Wright agrees, hoping for an increased education on what community members can do to combat crime. He said a lot of people are nervous about going to the police with information.
"They don't want to say something. They don't want to be the one to put it out there," Wright said.
"The statistics say that 2 out of every 5 traffic stops result in something other than a motor vehicle violation, guns, drugs, and everything else. I think we have taken a good step here and need to fund it every year," Connell said.
Ward 7 candidate Rhonda Serre agrees with Guiel in that the drug problem is all over the city. She called on more citizen involvement to help solve the issues of drugs and violence because "law enforcement officials can't do this alone."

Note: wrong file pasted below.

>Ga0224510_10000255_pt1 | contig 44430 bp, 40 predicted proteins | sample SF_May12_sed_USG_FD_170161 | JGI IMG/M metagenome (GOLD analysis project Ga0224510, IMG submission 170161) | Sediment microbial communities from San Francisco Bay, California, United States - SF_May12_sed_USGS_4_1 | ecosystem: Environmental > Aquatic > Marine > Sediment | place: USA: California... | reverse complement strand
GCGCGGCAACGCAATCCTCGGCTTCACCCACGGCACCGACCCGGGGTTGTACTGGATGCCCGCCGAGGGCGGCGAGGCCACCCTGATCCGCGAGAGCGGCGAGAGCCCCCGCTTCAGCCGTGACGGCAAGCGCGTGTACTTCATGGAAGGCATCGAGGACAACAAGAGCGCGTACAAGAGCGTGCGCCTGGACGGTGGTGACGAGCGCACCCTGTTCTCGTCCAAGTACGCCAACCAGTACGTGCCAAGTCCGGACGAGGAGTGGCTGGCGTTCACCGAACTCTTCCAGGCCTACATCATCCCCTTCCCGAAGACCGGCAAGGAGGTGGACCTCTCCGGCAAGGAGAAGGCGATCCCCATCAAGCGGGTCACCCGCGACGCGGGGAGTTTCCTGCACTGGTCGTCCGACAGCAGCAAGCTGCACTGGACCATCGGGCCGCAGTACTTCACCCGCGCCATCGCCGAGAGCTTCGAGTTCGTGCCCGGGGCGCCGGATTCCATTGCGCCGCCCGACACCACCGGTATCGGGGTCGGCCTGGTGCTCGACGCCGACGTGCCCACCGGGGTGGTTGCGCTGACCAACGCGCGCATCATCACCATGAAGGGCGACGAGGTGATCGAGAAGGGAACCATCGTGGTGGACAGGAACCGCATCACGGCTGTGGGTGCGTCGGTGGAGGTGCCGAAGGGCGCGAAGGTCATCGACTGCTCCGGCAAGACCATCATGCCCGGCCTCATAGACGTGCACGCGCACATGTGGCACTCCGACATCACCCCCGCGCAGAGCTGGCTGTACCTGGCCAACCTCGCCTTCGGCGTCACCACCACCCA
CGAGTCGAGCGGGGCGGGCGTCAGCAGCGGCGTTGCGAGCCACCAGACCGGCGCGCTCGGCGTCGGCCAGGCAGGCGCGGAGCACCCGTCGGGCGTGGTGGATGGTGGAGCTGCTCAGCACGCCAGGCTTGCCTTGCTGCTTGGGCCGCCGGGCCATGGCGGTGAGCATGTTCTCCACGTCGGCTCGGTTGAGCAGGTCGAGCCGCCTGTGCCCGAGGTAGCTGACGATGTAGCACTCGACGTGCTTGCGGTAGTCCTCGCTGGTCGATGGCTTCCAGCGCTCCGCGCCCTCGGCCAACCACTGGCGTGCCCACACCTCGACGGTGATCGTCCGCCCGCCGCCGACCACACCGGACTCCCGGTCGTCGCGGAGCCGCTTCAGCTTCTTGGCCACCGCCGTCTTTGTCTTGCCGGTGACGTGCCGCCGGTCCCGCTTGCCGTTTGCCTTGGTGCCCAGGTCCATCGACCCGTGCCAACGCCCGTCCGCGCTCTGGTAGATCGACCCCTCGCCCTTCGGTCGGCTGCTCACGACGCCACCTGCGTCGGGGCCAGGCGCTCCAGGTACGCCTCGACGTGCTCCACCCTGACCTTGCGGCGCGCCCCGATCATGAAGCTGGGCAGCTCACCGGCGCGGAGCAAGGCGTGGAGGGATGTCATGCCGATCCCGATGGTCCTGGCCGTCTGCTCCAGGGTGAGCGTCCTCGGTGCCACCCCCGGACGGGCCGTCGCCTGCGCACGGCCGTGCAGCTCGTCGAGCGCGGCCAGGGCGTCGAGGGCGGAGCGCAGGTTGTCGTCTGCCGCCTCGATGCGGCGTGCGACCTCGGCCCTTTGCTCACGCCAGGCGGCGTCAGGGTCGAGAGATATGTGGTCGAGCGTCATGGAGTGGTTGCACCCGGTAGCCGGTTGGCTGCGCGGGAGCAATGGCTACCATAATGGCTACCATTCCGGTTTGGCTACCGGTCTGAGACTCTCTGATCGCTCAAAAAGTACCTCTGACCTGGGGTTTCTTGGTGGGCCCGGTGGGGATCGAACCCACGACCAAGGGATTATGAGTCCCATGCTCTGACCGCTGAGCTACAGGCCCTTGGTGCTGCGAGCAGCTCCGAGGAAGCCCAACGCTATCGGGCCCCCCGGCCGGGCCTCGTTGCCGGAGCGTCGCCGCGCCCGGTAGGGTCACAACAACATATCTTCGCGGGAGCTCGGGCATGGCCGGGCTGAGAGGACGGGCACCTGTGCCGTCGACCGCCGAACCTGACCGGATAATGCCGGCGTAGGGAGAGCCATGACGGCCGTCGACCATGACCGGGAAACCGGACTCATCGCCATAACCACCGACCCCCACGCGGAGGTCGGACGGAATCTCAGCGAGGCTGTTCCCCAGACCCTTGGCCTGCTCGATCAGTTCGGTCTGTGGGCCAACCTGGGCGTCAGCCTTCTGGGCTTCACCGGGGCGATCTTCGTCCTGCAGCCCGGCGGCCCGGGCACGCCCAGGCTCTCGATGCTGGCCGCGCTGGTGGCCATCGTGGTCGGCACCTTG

The Ward 7 incumbent Anthony Simonelli agrees that law enforcement can't do it alone. He called on focusing on education for the youth and wants more out of judges. He said judges have been too lenient on criminals.
"There is something wrong at that level of the judicial system," Simonelli said.
Meanwhile Ward 5 Councilor Donna Todd Rivers is taking more of an all of the above approach. She called on citizens to come together, for the justice system to be improved, enhanced recovery services, and more youth mentoring.
"I think crime talks to a lack of opportunity. I think our community needs more opportunities so crime isn't one of them," Rivers said.